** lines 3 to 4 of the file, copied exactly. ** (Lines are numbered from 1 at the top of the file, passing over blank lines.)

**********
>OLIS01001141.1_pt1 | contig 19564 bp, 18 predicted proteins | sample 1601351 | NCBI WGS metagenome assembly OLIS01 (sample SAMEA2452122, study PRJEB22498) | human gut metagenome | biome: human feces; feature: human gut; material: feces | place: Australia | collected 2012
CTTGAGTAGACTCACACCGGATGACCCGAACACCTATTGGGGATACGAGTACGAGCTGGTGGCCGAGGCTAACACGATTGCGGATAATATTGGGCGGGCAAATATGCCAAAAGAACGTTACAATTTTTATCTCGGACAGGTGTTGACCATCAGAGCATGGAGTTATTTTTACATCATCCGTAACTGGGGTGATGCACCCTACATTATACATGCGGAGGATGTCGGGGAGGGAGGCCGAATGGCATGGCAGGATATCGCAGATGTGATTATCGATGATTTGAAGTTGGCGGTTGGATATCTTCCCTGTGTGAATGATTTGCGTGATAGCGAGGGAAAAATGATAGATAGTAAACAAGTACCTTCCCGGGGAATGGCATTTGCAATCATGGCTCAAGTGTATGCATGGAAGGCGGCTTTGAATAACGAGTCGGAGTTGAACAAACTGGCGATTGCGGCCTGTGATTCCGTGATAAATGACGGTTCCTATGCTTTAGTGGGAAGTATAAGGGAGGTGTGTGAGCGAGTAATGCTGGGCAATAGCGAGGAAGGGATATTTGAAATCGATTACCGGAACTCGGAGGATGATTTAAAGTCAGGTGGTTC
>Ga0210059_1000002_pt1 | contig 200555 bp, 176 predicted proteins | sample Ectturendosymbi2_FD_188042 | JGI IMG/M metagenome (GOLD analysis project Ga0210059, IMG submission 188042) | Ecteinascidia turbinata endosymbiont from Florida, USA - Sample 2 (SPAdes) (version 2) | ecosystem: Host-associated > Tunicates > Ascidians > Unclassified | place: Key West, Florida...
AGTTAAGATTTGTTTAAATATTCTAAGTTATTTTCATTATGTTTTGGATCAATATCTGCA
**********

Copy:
>Ga0210059_1000002_pt1 | contig 200555 bp, 176 predicted proteins | sample Ectturendosymbi2_FD_188042 | JGI IMG/M metagenome (GOLD analysis project Ga0210059, IMG submission 188042) | Ecteinascidia turbinata endosymbiont from Florida, USA - Sample 2 (SPAdes) (version 2) | ecosystem: Host-associated > Tunicates > Ascidians > Unclassified | place: Key West, Florida...
AGTTAAGATTTGTTTAAATATTCTAAGTTATTTTCATTATGTTTTGGATCAATATCTGCA